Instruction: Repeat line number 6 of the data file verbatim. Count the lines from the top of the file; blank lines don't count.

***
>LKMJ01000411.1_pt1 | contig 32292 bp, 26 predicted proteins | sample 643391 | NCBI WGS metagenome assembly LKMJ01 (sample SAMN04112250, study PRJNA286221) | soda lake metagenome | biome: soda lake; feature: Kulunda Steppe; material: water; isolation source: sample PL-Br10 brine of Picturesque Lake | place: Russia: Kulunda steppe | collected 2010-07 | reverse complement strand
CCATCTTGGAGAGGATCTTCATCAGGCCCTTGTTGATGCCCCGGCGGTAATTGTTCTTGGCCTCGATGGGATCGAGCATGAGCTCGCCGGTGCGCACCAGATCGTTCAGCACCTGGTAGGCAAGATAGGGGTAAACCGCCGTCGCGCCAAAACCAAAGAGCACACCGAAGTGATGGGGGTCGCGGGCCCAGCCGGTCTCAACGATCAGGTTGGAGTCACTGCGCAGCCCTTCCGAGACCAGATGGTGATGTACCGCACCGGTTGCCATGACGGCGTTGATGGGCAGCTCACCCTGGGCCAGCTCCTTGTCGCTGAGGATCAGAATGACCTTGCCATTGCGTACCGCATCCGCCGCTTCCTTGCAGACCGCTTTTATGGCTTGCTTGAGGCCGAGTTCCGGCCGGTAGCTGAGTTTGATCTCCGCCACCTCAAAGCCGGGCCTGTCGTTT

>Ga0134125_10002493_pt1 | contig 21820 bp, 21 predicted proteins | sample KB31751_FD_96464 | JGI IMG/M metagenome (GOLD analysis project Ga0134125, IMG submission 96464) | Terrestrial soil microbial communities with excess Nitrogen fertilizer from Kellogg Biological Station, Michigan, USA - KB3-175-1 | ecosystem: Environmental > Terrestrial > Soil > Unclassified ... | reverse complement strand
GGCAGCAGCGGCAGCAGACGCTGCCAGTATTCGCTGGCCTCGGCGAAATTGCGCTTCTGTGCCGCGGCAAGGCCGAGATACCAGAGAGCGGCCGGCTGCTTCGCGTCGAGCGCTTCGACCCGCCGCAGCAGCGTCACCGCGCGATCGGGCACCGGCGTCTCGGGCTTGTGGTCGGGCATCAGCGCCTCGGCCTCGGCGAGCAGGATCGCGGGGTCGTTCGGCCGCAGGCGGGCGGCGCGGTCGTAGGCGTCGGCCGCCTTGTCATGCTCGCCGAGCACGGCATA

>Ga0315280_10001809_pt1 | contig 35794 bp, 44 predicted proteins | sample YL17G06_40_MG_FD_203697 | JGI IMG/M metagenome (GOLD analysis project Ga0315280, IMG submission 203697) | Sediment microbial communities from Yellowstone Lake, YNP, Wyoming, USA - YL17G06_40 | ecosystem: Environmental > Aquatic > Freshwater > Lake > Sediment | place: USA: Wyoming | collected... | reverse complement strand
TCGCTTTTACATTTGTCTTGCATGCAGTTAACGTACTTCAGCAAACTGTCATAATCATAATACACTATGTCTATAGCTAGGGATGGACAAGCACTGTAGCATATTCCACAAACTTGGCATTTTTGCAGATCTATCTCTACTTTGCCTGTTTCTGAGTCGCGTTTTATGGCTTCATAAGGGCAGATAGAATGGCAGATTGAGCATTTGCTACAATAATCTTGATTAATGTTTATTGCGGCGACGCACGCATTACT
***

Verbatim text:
TCGCTTTTACATTTGTCTTGCATGCAGTTAACGTACTTCAGCAAACTGTCATAATCATAATACACTATGTCTATAGCTAGGGATGGACAAGCACTGTAGCATATTCCACAAACTTGGCATTTTTGCAGATCTATCTCTACTTTGCCTGTTTCTGAGTCGCGTTTTATGGCTTCATAAGGGCAGATAGAATGGCAGATTGAGCATTTGCTACAATAATCTTGATTAATGTTTATTGCGGCGACGCACGCATTACT